Do you suffer from itchy, burning, or scratchy eyes? As you age, normal tear production tends to decrease, which can lead to dry eyes.
You don't have to let dry, irritated eyes interfere with your vision and drive you crazy. Paying attention to simple things, such as the food you eat, the medications you take, and the environment you are in, may help you discover how you can eliminate the irritation altogether.
Is Your Tear Function Interrupted?
Even though you're not crying all the time, you need to continuously produce tears to protect your eyes and help keep them comfortable. A decrease in normal tear production or an interruption in the distribution of your tears can lead to dry eyes.
A decrease in tear production may occur as a natural part of aging and is particularly common among postmenopausal women. Or it could be due to other reasons, such as allergies, dry weather, cosmetics, or contact lenses. Eyes can also feel dry when tears are not distributed well, such as when you stare at a computer screen for long hours without blinking often.
The result is eyes that burn, sting, or feel scratchy, tired, or strained. Whatever the cause of your dry eyes, there are self-care methods you can try in order to help your peepers feel comfortable and keep your vision clear.
What Can You Do About Dry Eyes?
To give tired, scratchy eyes soothing relief, try these preventive steps:
See Your Doctor If . . .
If self-care methods do not improve your eyes after a few days, see your doctor, especially if your dry eyes are red and painful or are accompanied by swollen, stiff, and/or painful joints; dry mouth; or discharge on your eye or eyelid.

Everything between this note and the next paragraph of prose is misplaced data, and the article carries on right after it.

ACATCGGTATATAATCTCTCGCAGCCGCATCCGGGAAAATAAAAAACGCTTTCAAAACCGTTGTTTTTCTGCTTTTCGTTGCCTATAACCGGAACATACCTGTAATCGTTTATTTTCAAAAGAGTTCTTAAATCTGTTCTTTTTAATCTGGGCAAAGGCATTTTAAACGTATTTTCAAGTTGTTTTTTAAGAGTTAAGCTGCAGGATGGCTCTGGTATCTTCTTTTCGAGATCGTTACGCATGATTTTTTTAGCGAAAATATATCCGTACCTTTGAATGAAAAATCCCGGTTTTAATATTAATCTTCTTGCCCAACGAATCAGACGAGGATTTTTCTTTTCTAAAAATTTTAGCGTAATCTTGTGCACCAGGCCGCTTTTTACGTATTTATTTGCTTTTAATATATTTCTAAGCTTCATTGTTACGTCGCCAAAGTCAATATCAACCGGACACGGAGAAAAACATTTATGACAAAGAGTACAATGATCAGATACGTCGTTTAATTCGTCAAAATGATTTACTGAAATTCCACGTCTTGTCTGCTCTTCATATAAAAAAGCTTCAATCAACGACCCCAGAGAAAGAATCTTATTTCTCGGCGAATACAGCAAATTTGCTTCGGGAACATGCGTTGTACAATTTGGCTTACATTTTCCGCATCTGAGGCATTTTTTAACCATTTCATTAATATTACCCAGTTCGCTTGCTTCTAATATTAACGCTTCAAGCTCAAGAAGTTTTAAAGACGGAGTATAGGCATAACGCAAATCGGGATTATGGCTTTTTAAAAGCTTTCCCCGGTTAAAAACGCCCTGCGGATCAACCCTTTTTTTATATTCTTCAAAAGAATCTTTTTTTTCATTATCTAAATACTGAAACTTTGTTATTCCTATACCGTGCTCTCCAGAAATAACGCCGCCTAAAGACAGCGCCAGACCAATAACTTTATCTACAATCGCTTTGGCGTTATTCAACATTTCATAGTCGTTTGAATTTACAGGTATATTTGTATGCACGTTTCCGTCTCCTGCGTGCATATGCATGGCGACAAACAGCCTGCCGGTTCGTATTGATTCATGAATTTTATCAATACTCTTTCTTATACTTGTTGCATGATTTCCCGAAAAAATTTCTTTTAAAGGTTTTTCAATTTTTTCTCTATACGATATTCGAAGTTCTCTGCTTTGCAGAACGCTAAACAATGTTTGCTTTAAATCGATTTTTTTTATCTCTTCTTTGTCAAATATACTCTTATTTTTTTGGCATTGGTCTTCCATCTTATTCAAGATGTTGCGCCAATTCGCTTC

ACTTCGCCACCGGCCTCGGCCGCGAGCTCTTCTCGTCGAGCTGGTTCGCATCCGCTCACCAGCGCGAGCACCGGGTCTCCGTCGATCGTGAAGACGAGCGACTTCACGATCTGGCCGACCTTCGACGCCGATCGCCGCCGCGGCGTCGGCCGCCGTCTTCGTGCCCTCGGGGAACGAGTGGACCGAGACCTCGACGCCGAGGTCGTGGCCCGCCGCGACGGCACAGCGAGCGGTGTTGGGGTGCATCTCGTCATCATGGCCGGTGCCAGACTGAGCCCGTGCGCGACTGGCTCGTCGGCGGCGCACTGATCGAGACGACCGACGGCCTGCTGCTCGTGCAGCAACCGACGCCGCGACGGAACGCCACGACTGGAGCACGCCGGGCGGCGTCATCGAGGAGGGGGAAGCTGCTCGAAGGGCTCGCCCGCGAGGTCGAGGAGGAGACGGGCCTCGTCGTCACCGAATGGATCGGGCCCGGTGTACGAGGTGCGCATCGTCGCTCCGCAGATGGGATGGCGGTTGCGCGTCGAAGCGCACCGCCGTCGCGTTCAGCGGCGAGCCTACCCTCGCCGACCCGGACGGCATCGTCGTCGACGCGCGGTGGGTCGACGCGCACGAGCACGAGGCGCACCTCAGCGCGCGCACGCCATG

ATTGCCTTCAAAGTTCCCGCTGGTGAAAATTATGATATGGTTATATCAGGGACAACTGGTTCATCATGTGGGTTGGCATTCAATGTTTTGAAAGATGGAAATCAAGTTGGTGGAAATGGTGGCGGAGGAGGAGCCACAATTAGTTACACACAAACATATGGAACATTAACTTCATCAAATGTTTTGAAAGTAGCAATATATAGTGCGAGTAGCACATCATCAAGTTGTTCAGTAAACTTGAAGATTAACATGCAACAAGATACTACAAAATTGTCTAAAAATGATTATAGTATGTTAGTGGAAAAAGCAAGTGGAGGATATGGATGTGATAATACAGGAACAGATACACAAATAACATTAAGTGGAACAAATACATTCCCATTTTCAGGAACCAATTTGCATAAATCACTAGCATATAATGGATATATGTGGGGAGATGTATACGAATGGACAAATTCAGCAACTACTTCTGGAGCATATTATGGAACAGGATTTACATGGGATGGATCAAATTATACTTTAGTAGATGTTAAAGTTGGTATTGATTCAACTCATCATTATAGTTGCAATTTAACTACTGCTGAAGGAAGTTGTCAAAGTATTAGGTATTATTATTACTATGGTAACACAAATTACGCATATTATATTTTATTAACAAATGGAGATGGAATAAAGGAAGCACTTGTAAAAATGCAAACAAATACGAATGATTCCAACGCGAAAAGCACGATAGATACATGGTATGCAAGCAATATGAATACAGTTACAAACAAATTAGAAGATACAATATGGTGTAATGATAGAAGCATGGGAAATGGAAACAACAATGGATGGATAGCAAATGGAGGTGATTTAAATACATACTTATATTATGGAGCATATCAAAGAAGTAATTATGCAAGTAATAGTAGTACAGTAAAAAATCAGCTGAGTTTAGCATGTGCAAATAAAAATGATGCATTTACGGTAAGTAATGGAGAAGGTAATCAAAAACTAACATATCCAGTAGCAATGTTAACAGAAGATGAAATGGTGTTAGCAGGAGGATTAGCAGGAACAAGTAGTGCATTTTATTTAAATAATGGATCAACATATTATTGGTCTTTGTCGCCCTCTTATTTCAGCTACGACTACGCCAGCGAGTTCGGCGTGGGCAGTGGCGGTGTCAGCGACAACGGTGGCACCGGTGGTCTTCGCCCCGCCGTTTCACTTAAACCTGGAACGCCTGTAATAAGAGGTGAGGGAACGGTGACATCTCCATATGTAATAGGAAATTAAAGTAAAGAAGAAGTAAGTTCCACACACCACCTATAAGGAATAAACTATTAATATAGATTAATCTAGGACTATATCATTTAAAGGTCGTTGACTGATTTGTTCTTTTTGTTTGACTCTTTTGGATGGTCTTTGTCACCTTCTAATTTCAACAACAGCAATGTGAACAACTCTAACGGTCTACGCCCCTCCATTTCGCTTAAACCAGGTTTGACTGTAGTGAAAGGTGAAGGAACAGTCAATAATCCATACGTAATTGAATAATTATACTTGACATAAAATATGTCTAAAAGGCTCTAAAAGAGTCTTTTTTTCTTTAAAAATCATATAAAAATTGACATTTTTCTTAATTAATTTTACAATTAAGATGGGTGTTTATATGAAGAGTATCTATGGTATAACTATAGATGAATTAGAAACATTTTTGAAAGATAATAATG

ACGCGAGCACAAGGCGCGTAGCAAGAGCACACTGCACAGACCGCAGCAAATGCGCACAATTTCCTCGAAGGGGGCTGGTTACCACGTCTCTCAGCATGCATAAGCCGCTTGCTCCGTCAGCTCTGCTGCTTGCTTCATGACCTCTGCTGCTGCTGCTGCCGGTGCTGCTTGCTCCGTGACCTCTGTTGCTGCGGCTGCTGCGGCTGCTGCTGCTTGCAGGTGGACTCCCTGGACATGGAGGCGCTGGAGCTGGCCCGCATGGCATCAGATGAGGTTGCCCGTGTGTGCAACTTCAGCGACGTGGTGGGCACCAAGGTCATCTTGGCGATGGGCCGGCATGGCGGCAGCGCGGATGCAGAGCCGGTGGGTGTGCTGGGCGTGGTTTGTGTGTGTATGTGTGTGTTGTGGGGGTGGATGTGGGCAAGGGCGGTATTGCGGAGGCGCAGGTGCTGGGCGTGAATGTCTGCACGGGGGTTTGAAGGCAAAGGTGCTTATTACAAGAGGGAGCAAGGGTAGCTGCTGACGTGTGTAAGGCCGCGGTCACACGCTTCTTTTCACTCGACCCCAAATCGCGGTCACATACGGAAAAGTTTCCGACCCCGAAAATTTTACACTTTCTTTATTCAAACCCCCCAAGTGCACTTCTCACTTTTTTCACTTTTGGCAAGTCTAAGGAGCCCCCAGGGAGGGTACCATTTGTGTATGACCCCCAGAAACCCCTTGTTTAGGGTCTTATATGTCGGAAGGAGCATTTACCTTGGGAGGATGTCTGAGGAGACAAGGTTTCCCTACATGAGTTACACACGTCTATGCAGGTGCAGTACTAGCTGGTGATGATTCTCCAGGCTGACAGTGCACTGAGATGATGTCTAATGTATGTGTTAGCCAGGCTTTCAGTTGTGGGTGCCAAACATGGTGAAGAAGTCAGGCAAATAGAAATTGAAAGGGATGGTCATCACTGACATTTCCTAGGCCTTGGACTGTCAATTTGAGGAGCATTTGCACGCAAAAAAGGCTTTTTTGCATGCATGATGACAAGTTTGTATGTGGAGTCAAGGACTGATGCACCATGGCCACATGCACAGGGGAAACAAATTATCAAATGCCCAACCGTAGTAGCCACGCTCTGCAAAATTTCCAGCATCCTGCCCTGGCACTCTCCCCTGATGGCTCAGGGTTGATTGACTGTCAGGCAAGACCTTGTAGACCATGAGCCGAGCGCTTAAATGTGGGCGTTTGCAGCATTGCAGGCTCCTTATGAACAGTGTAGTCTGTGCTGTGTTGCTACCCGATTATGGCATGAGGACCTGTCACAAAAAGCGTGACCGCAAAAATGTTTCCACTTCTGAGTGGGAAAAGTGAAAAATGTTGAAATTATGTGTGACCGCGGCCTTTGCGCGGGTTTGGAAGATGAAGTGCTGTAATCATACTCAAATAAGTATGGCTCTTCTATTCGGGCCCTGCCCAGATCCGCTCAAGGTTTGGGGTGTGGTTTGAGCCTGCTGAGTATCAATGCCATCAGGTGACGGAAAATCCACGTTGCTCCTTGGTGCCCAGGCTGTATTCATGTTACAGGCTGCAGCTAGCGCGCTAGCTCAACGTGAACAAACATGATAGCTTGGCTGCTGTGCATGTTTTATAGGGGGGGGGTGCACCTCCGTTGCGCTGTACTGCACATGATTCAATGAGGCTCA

For many people, a bit more awareness about the habits and environments that can cause problems is enough to help keep their eyes clear and comfortable.
More Than a Nuisance?
If dry eye symptoms do not improve with self-care methods, see your doctor to rule out underlying medical conditions that can cause dry eyes, such as rheumatoid arthritis, lupus, Sjogren's syndrome, or dry eye syndrome.
The leading cause of blindness is an eye disease such as cataracts, glaucoma or macular degeneration. Each can be slowed or treated through regular eye exams. On a daily basis, doctors recommend wearing sunglasses to guard against... damage from the suns ultraviolet rays and using protective goggles during sports and certain household projects to protect against injury. More